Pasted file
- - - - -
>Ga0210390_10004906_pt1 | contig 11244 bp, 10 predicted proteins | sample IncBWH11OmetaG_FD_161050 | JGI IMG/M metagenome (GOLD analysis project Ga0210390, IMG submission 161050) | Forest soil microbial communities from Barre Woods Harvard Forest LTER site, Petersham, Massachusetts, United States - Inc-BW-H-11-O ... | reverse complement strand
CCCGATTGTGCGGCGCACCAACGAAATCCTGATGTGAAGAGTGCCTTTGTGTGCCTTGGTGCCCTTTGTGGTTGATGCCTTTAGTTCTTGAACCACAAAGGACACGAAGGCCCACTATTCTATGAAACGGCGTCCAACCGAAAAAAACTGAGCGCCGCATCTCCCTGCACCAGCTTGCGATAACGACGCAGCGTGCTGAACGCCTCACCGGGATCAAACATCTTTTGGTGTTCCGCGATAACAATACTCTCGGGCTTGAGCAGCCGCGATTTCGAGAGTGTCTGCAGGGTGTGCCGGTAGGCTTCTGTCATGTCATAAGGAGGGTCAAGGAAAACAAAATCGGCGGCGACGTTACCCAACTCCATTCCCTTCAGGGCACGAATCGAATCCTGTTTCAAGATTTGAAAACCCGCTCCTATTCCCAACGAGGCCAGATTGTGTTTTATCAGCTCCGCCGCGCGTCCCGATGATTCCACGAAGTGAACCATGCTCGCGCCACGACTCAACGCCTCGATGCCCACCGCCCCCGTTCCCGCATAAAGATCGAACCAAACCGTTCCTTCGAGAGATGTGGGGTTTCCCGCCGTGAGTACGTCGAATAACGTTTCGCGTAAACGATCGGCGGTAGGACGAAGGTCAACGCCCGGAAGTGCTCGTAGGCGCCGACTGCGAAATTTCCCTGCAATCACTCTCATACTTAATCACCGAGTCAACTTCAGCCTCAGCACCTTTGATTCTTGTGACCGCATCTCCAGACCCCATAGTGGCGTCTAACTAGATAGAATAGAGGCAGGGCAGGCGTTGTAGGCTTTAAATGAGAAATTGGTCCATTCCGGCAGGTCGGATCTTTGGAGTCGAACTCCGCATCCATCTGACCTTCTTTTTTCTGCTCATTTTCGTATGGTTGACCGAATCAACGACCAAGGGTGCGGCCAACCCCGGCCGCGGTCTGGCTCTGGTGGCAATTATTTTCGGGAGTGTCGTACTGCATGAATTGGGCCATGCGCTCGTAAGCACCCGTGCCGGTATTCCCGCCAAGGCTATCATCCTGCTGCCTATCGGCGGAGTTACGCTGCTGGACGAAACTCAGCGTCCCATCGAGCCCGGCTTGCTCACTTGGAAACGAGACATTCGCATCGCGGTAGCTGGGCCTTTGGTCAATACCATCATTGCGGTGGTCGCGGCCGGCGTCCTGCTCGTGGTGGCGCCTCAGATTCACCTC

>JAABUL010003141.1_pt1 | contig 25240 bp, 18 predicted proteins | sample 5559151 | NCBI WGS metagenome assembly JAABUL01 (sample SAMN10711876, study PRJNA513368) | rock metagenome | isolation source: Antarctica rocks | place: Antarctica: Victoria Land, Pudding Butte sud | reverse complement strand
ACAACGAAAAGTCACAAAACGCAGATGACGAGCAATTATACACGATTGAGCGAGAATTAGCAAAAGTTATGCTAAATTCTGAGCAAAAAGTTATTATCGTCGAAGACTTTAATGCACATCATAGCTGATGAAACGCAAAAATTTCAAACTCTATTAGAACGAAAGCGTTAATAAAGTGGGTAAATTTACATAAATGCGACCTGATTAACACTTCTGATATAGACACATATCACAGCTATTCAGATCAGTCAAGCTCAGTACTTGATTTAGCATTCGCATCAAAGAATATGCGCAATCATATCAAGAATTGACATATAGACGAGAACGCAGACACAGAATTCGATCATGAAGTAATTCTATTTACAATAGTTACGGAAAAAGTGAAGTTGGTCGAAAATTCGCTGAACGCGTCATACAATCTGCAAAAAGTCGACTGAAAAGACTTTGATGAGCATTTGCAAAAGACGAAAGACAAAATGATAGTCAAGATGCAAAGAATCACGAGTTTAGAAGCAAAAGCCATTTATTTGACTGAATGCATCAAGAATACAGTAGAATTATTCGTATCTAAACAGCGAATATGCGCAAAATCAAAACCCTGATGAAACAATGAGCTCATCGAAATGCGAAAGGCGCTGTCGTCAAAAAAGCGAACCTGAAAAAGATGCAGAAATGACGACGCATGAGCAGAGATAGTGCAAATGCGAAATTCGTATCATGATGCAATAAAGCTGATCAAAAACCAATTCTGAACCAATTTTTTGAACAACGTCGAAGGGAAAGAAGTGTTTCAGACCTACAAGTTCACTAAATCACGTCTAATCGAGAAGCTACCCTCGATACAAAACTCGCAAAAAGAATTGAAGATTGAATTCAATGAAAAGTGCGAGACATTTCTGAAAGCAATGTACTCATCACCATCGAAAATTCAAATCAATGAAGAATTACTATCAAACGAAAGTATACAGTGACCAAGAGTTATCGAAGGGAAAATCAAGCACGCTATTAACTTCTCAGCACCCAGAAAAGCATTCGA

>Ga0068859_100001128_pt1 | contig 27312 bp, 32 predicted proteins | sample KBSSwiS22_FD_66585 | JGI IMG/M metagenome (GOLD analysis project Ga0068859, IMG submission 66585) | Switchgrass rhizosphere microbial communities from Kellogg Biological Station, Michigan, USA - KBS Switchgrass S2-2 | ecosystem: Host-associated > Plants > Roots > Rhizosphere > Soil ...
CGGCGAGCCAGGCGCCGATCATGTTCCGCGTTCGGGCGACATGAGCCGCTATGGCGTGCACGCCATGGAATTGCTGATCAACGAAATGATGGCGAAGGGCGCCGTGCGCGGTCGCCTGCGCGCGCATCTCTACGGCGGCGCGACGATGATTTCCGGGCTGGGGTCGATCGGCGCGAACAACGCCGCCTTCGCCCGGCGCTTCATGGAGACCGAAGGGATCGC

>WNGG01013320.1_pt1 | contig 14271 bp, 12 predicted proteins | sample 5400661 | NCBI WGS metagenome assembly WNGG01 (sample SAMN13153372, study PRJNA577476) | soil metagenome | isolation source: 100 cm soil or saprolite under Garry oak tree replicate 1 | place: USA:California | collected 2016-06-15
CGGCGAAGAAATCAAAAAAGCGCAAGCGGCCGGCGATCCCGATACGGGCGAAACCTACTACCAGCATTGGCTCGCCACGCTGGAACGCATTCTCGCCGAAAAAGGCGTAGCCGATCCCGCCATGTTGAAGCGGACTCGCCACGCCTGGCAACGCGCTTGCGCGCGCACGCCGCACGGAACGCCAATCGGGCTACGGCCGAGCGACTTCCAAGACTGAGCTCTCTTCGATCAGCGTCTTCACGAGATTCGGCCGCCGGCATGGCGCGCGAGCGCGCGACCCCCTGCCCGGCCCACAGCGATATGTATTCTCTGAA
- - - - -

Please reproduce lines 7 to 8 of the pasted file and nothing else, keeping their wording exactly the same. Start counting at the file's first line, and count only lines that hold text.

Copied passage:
>WNGG01013320.1_pt1 | contig 14271 bp, 12 predicted proteins | sample 5400661 | NCBI WGS metagenome assembly WNGG01 (sample SAMN13153372, study PRJNA577476) | soil metagenome | isolation source: 100 cm soil or saprolite under Garry oak tree replicate 1 | place: USA:California | collected 2016-06-15
CGGCGAAGAAATCAAAAAAGCGCAAGCGGCCGGCGATCCCGATACGGGCGAAACCTACTACCAGCATTGGCTCGCCACGCTGGAACGCATTCTCGCCGAAAAAGGCGTAGCCGATCCCGCCATGTTGAAGCGGACTCGCCACGCCTGGCAACGCGCTTGCGCGCGCACGCCGCACGGAACGCCAATCGGGCTACGGCCGAGCGACTTCCAAGACTGAGCTCTCTTCGATCAGCGTCTTCACGAGATTCGGCCGCCGGCATGGCGCGCGAGCGCGCGACCCCCTGCCCGGCCCACAGCGATATGTATTCTCTGAA